When we desire and seek God, He brings us into a love relationship with Him—a relationship of a son or daughter to a father. As our Father He desires to give us all the things we need. As a son or daughter we naturally desire to receive from Him what He desires to give us. And this is the beginning of what we call prayer. It is really the basis of prayer.
Some Hebrew and Greek words can be translated as either desire, prayer, or request. For example, I looked up the word desire in my Vine’s Expository Dictionary and found that two Greek words, eratao and aiteo, are sometimes translated as desire, but most often as ask or request. We could also come from the other end. That is, if you look up all the Greek words for prayer, there are two words, deomi and deesis, which could really be translated as desire. According to Vine, deomi means “to desire” and “to beseech,” and deesis means “a wanting, a need,” then, “an asking, entreaty, supplication.”
So I think we can conclude that desire is so much a part of prayer, and prayer is so much a part of desire that there is no separating the two. Desire is prayer and prayer is desire. According to Andrew Murray, “Desire is the soul of prayer, and the cause of insufficient or unsuccessful prayer is very much to be found in the lack or feebleness of desire.” We can pretend to pray without desire, but it won’t do us any good, because our prayers won’t be real or true. True prayer, even by its definition includes desire.
If we could only remember this—that all true prayers include desire—it would no doubt change a lot of our prayer habits. Perhaps we would pray less, because I can imagine that we would cut out all those prayers originally meant to impress, being careful to pray only for the things we have a holy desire for. And I suppose our prayers would be slower, and more deliberate, and specific. They would be less general and formal. Yes, if we could only remember that desire is the basis of prayer I think our prayers would be much different.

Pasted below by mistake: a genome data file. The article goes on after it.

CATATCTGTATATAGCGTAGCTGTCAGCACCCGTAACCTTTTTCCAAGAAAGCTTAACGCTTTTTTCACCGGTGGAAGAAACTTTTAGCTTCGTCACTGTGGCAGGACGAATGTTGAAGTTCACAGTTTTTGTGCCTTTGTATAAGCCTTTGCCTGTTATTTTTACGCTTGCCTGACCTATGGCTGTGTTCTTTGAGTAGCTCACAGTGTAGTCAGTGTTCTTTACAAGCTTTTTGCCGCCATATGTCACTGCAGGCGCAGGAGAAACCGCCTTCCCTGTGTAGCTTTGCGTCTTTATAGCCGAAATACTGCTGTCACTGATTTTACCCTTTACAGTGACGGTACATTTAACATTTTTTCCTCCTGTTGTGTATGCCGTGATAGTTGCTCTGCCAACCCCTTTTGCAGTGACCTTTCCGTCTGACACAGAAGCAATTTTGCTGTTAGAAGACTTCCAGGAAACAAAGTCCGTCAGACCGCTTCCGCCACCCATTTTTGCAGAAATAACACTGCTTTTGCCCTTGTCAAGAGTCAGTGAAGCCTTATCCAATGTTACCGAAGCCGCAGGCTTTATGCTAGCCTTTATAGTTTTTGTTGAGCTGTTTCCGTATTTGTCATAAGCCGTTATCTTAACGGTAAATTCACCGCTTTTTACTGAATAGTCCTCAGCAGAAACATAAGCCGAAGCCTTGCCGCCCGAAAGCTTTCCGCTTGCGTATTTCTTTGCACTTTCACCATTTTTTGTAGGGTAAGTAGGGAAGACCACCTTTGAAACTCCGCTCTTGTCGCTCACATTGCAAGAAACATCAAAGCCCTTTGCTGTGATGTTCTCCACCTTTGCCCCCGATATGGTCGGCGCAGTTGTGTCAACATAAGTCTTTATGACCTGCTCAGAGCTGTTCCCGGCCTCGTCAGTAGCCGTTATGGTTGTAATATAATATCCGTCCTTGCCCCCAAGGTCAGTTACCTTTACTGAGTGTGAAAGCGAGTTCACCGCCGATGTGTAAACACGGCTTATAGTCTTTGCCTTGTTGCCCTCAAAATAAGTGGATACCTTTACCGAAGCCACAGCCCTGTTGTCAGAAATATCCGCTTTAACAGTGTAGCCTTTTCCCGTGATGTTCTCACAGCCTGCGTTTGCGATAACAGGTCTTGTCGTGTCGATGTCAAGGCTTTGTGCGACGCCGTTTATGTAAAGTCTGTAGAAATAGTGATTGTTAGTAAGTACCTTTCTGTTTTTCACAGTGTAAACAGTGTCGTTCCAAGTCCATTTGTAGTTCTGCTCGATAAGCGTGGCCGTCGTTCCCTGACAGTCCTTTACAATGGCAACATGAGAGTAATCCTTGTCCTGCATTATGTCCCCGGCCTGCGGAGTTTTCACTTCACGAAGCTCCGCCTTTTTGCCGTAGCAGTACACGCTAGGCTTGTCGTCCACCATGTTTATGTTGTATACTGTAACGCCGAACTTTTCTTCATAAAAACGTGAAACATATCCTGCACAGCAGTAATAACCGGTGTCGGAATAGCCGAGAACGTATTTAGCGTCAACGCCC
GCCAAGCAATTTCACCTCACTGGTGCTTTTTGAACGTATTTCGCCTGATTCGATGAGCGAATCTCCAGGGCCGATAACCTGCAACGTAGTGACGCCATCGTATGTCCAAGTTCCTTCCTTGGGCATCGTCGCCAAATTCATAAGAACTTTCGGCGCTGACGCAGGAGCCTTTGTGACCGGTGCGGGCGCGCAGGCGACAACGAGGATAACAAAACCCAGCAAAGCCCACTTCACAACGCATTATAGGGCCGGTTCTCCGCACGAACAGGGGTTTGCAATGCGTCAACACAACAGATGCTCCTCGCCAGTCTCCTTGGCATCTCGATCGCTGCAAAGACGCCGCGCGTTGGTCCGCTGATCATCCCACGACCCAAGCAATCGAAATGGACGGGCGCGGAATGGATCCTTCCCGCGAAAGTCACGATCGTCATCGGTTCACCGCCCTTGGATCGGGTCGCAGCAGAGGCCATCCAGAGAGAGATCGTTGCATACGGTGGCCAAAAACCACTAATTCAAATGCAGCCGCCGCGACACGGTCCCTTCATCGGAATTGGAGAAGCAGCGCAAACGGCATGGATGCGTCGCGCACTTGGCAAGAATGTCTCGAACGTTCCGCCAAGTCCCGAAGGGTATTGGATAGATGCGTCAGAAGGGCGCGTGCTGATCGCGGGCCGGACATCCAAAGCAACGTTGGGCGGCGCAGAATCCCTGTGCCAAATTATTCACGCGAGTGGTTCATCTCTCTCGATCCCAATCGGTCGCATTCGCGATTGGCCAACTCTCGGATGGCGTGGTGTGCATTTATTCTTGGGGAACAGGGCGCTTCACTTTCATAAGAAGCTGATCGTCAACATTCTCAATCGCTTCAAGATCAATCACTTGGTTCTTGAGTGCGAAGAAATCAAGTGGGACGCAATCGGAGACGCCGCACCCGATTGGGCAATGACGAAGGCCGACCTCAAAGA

Now, since desire is the basis of prayer it makes sense that desire will help us pray. I think desire works to bring us into prayer; then, it helps us in the actual process of prayer. I would say that the way desire works to bring us into prayer is that God creates in us both a desire for Him and a desire for the things we lack and that He wants us to have. Next, He shows us that He can fill that lack—that He is the great provider and lover. Last, as He desires us and draws us to Himself He continues to create in us a greater and greater desire for Him. The more we are united with Him in love the more we desire Him and what He wants to give us—thus the more we have a desire to pray.
Thanks for reading this blog.
Reblogged this on Stephen Nielsen and commented:
These few lines were written about twenty years ago in chapter seven of my book, Prayer A to Z and later put in my Studying Prayer blog. Enjoy.